How is sichuan pepper?

sichuan pepper

Sichuan pepper is also known as pink (sometimes also green) pepper, which are the small-hulled fruits of a number of plant species in the genus Zanthoxylum.

In Chinese it is called Huajiao , which means “flower pepper”, but it is also known as Shanjiao, which means “mountain pepper”. This is also the Japanese name, but it is pronounced like Sansho.

Sichuan Green Peppercorn has a unique flavor and aroma that is difficult to compare with other flavors. It’s not spicy like its name might suggest, but it does have a dry citrus flavor that has a weird numbing effect on the tongue. The Chinese have a word for this taste sensation: ma (麻).

How to use this ingredient?

Sichuan pepper is directly fried in oil without treating it, until it emits its smell. It is used for oven dishes or as an ingredient for stews. Another way to use it is by roasting the dried peppercorns in a hot pan, long enough until they start to release their scent.

They can be finely or coarsely processed to mix with other ingredients. It is an indispensable ingredient in Sichuan cuisine. Normally it is better to remove the branches, thorns and the irregularities that they may have before using it.

What is Sichuan pepper

Almost all of us already know the most common peppers and that to a greater or lesser extent we have been using or have come across: black pepper, white and green pepper, pink pepper, allspice… but, wait a minute, are all these peppers?

Well no, pink or red pepper, for example, is not really a pepper, but a berry from the “schinus molle” tree . The confusion comes, as we have already said, from the error of believing the Spaniards that they had really arrived, going around the earth, to the Indies, instead of to a new continent, South America.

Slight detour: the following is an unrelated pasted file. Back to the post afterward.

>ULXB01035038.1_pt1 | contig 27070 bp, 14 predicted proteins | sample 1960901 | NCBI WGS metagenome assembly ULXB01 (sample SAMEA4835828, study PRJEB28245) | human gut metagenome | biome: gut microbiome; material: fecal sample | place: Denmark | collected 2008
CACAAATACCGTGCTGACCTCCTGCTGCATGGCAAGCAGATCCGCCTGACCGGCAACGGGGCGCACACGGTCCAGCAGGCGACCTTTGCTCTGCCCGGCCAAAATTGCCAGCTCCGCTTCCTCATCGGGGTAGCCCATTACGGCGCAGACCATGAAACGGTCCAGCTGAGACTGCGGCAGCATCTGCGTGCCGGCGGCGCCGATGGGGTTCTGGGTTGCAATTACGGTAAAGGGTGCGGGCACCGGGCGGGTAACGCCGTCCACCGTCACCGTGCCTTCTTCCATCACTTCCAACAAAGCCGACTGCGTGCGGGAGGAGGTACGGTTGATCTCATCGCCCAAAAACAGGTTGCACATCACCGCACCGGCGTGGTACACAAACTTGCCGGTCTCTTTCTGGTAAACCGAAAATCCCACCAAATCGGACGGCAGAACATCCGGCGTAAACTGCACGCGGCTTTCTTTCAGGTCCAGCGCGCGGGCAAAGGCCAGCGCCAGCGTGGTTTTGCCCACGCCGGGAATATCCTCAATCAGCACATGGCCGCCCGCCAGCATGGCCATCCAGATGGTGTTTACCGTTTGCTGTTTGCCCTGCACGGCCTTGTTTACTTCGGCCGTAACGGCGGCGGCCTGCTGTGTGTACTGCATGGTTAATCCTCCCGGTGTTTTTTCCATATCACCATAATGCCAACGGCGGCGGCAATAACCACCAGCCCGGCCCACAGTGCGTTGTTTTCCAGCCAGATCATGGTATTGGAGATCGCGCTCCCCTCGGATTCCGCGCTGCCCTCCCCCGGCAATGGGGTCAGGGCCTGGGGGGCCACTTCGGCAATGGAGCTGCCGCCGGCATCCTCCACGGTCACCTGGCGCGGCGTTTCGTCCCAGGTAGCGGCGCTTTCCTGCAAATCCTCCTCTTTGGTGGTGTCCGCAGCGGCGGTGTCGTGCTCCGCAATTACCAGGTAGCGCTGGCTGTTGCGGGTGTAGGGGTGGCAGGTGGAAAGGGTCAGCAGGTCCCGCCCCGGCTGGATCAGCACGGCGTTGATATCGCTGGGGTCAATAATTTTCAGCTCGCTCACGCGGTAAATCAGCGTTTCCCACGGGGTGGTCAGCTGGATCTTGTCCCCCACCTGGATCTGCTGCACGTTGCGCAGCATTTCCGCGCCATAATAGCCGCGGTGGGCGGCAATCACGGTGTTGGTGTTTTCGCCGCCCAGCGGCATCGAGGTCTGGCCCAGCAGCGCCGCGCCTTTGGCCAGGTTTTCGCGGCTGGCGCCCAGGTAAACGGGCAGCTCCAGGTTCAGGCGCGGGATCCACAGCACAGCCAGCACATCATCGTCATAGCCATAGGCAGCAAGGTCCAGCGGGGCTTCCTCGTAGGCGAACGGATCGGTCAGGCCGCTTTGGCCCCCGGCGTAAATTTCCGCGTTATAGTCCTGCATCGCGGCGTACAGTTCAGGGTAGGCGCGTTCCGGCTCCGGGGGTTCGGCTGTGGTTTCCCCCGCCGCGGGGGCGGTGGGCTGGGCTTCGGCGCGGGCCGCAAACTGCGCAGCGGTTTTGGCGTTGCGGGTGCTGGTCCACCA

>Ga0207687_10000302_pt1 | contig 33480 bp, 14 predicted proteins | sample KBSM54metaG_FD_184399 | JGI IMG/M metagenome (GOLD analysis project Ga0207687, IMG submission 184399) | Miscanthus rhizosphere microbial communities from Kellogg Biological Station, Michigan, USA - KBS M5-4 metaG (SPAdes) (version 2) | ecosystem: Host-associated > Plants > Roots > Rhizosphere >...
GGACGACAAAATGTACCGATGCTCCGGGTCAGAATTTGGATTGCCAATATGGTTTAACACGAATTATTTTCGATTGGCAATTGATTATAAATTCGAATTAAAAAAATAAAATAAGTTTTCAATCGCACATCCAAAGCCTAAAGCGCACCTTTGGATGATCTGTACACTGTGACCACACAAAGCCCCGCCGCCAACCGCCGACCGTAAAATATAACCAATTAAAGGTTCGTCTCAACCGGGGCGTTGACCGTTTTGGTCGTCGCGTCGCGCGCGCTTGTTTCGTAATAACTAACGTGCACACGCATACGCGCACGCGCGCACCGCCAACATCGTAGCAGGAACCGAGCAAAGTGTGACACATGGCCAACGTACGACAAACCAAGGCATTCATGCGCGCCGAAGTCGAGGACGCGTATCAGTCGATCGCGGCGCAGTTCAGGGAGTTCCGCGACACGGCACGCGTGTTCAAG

Something similar occurs with allspice, so named for the same reason. In fact, allspice in the Anglo-Saxon world is called “allspice”, and refers to the fact that its complex flavor is reminiscent of a mixture of other spices: cloves, nutmeg, cinnamon, pepper…

Well, something similar happens with Sichuan pepper. If we limit the name “pepper” to the berries of the Pipper Nigrum, it is obviously not a pepper. And besides, as we will see later, it cannot really be said that it is spicy either.

Sichuan pepper (Szechuan pepper) is the fruit of the Zanthoxylum tree (xanthoxylum peperitum). Originally from that region of China, it has been used since ancient times both in gastronomy and in oriental medicine.

Does Sichuan pepper come open or broken?

When buying or using it, we must know that what we are really going to acquire or use is the shell or seed pod. This is due to the fact that the seed has a sandy texture and is rather unpleasant (as if we were biting the ground), while it is in the shell that all the essential oils and aromas are concentrated that make it unique and give it its characteristics.

What does it taste like?

As always, to get to know a spice, we recommend that you do something as simple as put a grain in your mouth and chew and savor it to familiarize yourself with its flavor.

The first surprise is that Sichuan pepper does not sting. At least not what is meant by itching or what we are used to. We will perceive that its flavor is very aromatic and intense, perhaps slightly lemony, and the initial sensation is similar to that produced by chewing cloves, although softer. In addition, a few seconds after chewing it we will notice a certain tingling and a slight numbness in the tongue (spicy numbness or mala -in Chinese-).

At the same time, one of the most interesting features is that it acts as a natural enhancer, enhancing the flavors of the dish we are eating.

Sichuan, Szechuan or more correctly said, Sìchuān, is a Chinese province almost as large as Spain in size, and with a population of almost 84 million inhabitants (year 2020)


You may also like...

Leave a Reply

Your email address will not be published.